With TikTok gone, most of the influencers will have to start their virtual lives from scratch, say industry watchers
TikTok celebrity Ajay Barman, popular for his viral uploads on themes like communal harmony, is asking his 2 million plus followers to follow him on Instagram. Barman, who is a career social media influencer, remains hopeful of a future beyond TikTok, a Chinese app that has just been banned by India over security concerns.
“If I get good traction from YouTube, I will upload videos there too," Barman told Mint. He has tried other alternatives like domestic apps Chingaari and Mitron, but was unimpressed. He feels the so-called TikTok rivals will have to work hard on features to be able to replace the Chinese app.
India has over 120 million active TikTok users and an eclectic influencer community of Bollywood celebrities, reality stars and those who became overnight sensations thanks to their posts going viral, earning them anywhere between a few thousands rupees to more than ₹50 lakh per month, as per industry estimates.
Industry watchers say that with TikTok gone, most influencers will have to start their virtual lives from scratch.
“Influencers who have created networks across other social media platforms and have got content and audience spread out on all, will not be that severely impacted. Smaller influencers with 100,000-200,000 followers will be more impacted because they were only known on TikTok," said Pranav Nair, assistant vice-president, media, Monk Media Network.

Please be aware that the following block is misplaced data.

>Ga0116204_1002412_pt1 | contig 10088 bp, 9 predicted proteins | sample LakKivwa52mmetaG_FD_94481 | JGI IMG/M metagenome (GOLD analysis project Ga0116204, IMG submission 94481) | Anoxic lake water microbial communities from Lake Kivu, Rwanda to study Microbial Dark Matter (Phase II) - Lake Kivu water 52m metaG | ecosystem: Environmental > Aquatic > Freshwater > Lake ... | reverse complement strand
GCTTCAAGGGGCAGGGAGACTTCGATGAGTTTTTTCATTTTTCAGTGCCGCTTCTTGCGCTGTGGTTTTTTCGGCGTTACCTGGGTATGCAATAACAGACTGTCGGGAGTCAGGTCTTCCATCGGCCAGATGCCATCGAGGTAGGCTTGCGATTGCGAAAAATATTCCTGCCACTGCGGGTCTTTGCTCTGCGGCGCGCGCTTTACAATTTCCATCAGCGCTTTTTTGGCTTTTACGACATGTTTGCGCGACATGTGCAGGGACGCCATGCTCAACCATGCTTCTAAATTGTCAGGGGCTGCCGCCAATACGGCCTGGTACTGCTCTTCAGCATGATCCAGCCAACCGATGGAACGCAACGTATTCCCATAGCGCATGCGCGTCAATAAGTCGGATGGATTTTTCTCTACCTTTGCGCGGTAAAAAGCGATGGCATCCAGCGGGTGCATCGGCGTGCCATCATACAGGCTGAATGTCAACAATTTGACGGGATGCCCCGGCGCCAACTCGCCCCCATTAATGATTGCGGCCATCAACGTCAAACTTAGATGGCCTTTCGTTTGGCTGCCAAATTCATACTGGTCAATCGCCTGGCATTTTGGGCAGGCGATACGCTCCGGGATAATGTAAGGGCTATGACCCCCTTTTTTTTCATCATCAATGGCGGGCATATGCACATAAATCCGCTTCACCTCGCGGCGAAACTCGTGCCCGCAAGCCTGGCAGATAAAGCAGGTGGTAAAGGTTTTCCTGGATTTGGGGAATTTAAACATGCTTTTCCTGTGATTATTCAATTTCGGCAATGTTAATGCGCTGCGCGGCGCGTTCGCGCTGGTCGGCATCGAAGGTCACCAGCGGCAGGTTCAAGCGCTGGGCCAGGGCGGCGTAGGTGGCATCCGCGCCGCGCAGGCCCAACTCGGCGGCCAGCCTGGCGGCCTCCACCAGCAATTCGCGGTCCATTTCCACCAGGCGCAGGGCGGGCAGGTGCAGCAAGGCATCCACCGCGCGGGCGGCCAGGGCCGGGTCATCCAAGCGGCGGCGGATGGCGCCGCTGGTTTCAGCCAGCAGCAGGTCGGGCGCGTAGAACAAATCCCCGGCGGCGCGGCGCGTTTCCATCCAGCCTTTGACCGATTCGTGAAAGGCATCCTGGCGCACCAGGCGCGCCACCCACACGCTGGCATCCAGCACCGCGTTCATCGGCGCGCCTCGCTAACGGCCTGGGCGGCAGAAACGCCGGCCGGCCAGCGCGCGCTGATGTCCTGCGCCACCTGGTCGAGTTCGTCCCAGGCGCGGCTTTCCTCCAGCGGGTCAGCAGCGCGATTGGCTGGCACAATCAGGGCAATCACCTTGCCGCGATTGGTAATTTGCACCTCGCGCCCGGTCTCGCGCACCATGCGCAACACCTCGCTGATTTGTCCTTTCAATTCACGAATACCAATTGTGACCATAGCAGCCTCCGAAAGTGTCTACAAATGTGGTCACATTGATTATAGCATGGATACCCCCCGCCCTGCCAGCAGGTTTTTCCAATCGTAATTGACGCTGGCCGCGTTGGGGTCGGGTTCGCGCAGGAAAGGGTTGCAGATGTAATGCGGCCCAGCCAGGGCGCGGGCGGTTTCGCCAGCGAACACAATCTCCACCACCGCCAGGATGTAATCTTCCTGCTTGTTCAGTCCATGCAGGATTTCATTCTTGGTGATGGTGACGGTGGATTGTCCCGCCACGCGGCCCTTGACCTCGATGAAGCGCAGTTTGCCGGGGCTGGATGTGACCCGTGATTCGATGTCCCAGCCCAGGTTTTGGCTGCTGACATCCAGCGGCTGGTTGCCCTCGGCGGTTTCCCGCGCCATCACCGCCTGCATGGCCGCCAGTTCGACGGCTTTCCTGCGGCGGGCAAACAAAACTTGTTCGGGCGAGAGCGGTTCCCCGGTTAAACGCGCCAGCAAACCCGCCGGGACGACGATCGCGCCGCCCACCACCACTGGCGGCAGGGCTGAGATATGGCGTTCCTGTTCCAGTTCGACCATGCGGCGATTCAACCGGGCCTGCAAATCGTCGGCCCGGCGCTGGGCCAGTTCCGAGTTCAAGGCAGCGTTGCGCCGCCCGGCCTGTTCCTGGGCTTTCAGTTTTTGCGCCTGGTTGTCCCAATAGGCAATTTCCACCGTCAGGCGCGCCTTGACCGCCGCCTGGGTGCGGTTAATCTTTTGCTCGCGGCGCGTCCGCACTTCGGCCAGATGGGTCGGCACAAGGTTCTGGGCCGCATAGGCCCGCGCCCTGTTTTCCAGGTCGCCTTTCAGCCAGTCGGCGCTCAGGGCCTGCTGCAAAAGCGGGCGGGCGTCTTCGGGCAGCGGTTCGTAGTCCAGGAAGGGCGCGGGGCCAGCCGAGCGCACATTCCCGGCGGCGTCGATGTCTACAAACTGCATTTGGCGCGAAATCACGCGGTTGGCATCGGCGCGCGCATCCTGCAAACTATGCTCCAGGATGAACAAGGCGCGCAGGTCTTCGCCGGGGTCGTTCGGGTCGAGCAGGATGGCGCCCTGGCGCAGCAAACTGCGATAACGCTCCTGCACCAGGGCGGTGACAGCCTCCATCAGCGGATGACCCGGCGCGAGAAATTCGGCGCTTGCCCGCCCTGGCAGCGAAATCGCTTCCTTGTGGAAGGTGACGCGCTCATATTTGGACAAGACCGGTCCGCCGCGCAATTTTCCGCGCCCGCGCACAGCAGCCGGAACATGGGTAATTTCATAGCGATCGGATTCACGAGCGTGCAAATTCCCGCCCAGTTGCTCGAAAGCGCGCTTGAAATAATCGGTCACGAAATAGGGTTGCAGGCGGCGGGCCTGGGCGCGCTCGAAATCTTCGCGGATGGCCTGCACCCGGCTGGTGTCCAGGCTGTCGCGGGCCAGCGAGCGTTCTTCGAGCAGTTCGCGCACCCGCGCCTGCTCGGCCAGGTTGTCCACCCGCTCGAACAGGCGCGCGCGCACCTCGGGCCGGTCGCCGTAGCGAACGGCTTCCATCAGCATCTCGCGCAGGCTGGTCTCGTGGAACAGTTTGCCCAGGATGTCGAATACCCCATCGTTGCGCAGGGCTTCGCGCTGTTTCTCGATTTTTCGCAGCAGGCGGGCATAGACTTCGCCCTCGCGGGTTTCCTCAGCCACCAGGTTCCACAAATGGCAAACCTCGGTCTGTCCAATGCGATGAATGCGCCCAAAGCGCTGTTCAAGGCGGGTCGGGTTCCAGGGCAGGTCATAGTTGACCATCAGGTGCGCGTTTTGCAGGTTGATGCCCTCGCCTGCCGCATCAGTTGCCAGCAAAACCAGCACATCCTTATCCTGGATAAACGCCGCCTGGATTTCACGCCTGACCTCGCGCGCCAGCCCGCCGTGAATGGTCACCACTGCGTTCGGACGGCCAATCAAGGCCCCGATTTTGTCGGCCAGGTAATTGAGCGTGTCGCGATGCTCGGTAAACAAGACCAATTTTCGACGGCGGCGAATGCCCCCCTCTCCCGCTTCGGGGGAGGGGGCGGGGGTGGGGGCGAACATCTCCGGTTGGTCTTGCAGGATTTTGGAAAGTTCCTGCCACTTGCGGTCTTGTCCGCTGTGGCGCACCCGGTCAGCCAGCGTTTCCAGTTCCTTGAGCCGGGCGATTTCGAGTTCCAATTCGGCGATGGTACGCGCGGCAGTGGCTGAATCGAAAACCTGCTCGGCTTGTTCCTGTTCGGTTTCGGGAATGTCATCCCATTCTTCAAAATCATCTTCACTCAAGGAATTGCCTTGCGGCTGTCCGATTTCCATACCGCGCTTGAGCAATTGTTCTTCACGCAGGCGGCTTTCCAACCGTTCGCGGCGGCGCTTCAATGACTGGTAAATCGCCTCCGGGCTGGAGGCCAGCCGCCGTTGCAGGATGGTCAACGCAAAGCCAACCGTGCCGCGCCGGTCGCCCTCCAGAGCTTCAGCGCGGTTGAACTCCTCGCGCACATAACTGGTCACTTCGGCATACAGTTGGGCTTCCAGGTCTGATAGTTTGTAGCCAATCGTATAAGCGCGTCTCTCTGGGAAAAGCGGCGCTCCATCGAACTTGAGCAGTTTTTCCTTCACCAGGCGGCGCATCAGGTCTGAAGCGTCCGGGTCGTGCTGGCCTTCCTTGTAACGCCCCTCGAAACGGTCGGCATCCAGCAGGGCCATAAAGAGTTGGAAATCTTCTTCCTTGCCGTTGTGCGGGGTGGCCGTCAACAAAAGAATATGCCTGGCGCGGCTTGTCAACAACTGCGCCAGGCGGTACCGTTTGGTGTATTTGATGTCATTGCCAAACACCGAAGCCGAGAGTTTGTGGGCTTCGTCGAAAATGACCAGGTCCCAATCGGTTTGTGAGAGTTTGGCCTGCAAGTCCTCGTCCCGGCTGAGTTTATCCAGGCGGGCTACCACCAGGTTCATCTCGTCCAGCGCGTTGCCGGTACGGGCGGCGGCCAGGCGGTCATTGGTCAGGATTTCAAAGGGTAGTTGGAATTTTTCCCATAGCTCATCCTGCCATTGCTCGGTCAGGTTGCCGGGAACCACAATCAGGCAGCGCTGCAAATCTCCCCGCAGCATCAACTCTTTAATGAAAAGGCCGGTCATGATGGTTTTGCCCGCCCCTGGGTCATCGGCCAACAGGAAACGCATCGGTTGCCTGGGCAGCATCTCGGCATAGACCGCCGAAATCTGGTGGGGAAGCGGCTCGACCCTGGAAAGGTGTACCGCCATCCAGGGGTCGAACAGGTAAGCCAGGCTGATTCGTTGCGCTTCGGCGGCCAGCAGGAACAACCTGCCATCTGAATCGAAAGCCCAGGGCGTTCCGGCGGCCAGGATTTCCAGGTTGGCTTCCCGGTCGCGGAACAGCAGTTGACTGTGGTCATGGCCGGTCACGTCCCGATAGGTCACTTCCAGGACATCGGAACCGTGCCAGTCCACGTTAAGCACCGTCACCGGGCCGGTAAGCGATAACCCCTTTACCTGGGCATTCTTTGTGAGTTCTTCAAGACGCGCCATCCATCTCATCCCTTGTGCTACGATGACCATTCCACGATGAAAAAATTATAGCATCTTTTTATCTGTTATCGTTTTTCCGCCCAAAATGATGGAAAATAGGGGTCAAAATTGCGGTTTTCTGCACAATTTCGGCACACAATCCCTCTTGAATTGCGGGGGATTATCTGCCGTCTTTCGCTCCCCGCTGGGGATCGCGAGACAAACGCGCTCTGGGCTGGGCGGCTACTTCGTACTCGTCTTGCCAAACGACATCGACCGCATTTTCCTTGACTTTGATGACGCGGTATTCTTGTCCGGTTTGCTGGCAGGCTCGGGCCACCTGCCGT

Replacing TikTok won’t be easy, as brands are not going to invest in a new social media platform so soon.
Big influencers will wait and watch while being active on other platforms. Smaller influencers will have to rebuild their user base.
The government’s ban has also impacted brands hard. Pepsi, Puma, Clean and Clear, Flipkart and Myntra were running their campaigns on the app that saw a 50% growth in ad revenue in the past one year. Most TikTok ad deals were bundled, which include home screen ads, hashtag promotions and influencer outreach.
Being a new platform TikTok’s ad rates, ranging from ₹5 lakh to ₹50 lakh, were more economical than mature platforms such as YouTube and Instagram. It also offered high engagement through user-generated content and deep reach, especially in small towns and rural areas.
“It is a huge blow for small and boutique ad agencies, who have been getting campaign projects because of the meteoric rise of TikTok in India," said a senior executive of a social media agency, requesting anonymity.